Note that a negative number in this graph is not exactly a bad thing: that person still led the league in rebounding % that year.  The SD for this graph is 1.22%.
But not all rebounding is created equal: Despite the fact that they get lumped together in both conventional rebounding averages and in player efficiency ratings, offensive rebounding is worth considerably more than defensive rebounding.  From a team perspective, there is not much difference (although not necessarily *no* difference – I suspect, though I haven’t yet proved, that possessions beginning with offensive rebounds have higher expected values than those beginning with defensive rebounds), but from an individual perspective, the difference is huge.  This is because of what I call “duplicability”: simply put, if you failed to get a defensive rebound, there’s a good chance that your team would have gotten it anyway.  Conversely, if you failed to get an offensive rebound, the chances of your team having gotten it anyway are fairly small.  This effect can be very crudely approximated by taking the league averages for offensive and defensive rebounding, multiplying by .8, and subtracting from 1.  The .8 comes from there being 4 other players on your team, and the subtraction from 1 gives you the value added for each rebound: The league averages are typically around 25% and 75%, so, very crudely, you should expect your team to get around 20% of the offensive and 60% of the defensive rebounds that you don’t.  Thus, each offensive rebound is adding about .8 rebounds to your team’s total, and each defensive rebound is adding about .4.  There are various factors that can affect the exact values one way or the other, but on balance I think it is fair to assume that offensive rebounds are about twice as valuable overall.

To that end, I calculated an adjusted rebounding % for every player since 1976 using the formula (2ORB% + DRB%)/3, and then ran it through all of the same steps as above:

Mindblowing, really.  But before putting this graph in context, a quick mathematical aside:  If these outcomes were normally distributed, a 6 standard deviation event like Rodman’s 1994-1995 season would theoretically happen only about once every billion seasons.  But because each data point on this chart actually represents a maximum of a large sample of (mostly) normally distributed seasonal rebounding rates, they should instead be governed by the Gumbel distribution for extreme values: this leads to a much more manageable expected frequency of approximately once every 400 years (of course, that pertains to the odds of someone like Rodman coming along in the first place; now that we’ve had Rodman, the odds of another one showing up are substantially higher).  In reality, there are so many variables at play from era to era, season to season, or even team to team, that a probability model probably doesn’t tell us as much as we would like (also, though standard deviations converge fairly quickly, the sample size is relatively modest).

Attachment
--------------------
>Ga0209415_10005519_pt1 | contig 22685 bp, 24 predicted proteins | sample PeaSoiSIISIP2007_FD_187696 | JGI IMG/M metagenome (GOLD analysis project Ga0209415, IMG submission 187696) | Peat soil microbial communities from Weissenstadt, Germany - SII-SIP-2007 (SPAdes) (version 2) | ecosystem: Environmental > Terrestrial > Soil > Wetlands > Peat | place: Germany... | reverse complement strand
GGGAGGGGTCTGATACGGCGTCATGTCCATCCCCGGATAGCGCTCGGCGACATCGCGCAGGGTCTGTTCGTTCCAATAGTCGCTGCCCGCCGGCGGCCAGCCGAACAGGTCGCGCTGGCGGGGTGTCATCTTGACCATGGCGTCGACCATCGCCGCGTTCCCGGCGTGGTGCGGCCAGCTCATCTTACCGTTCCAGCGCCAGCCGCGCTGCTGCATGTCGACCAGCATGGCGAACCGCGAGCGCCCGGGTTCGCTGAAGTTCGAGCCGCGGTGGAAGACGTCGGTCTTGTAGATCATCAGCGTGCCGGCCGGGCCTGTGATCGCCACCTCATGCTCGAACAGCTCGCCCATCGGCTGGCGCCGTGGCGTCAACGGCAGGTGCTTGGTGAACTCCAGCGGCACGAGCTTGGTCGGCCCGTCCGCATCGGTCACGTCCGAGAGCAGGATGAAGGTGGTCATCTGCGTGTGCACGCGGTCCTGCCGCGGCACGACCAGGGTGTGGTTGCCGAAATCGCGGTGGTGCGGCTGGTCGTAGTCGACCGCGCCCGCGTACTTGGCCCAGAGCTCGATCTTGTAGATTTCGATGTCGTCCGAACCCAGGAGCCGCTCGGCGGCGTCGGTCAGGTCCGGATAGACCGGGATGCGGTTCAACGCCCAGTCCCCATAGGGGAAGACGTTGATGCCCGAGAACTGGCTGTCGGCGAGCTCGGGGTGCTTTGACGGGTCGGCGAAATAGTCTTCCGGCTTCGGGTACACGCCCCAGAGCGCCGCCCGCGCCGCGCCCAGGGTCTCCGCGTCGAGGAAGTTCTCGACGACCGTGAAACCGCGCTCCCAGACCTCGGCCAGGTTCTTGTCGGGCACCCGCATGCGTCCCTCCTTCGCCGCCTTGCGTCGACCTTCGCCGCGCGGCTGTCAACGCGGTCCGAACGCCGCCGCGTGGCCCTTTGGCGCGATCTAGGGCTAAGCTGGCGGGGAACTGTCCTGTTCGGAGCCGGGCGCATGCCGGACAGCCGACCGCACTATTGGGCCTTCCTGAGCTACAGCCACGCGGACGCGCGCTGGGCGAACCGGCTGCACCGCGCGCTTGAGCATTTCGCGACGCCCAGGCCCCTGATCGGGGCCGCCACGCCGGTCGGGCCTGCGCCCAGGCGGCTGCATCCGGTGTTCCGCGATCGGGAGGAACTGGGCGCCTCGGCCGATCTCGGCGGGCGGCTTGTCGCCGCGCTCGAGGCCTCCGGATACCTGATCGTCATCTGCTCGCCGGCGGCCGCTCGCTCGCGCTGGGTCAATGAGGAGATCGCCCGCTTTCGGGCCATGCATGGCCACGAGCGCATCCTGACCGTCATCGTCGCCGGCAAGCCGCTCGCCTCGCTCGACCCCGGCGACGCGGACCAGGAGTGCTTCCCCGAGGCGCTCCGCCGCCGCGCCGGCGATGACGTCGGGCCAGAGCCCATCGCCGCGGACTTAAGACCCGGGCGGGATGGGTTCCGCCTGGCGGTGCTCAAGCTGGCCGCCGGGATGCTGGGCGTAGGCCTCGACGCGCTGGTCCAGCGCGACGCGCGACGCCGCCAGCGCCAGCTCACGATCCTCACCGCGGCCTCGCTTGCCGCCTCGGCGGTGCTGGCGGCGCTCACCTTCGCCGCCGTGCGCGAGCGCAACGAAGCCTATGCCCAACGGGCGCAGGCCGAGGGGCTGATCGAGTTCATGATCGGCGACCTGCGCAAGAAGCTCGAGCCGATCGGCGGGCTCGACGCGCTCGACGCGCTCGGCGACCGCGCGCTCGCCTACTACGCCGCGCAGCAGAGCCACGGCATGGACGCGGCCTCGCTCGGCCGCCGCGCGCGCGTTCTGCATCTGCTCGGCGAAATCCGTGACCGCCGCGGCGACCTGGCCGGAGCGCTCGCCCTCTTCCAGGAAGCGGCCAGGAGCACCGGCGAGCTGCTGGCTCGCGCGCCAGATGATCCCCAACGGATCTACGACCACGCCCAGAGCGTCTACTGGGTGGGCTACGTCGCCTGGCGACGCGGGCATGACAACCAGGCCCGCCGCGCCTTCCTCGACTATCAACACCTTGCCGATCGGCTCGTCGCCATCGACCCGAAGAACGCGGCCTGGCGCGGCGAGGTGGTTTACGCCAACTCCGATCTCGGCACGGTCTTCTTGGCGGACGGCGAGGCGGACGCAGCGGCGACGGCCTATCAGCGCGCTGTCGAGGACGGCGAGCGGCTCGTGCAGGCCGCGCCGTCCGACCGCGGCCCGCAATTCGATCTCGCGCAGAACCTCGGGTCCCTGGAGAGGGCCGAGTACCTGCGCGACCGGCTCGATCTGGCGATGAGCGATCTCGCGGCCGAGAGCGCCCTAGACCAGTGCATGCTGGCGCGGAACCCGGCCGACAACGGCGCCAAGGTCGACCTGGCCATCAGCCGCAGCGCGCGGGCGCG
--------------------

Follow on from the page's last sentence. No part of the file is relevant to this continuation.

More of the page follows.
Rather than asking how abstractly probable or improbable Rodman’s accomplishments were, it may be easier to get a sense of his rebounding skill by comparing this result to results of the same process for other statistics.  To start with, note that weighting the offensive rebounding more heavily cuts both ways for Rodman: after the adjustment, he only holds the top 6 spots in NBA history, rather than the top 7.  On the other hand, he led the league in this category 10 times instead of 8, which is perfect for comparing him to another NBA player who led a major statistical category 10 times — Michael Jordan:

Red bars are Jordan.  Mean and standard deviation are calculated from 1976, excluding MJ, as with Rodman above.

As you can see, the data suggests that Rodman was a better rebounder than Jordan was a scorer.  Of course, points per game isn’t a rate stat, and probably isn’t as reliable as rebounding %, but that cuts in Rodman’s favor.  Points per game should be more susceptible to varying circumstances that lead to extreme values.  Compare, say, to a much more stable stat, Hollinger’s player efficiency rating:

Actually, it is hard to find any significant stat where someone has dominated as thoroughly as Rodman.  One of the closest I could find is John Stockton and the extremely obscure “Assist %” stat:

Red bars are Stockton, mean and SD are calculated from the rest.

Stockton amazingly led the league in this category 15 times, though he didn’t dominate individual seasons to the extent that Rodman did.  This stat is also somewhat difficult to “detangle” (another term/concept I will use frequently on this blog), since assists always involve more than one player.  Regardless, though, this graph is the main reason John Stockton is (rightfully) in the Hall of Fame today.  Hmm…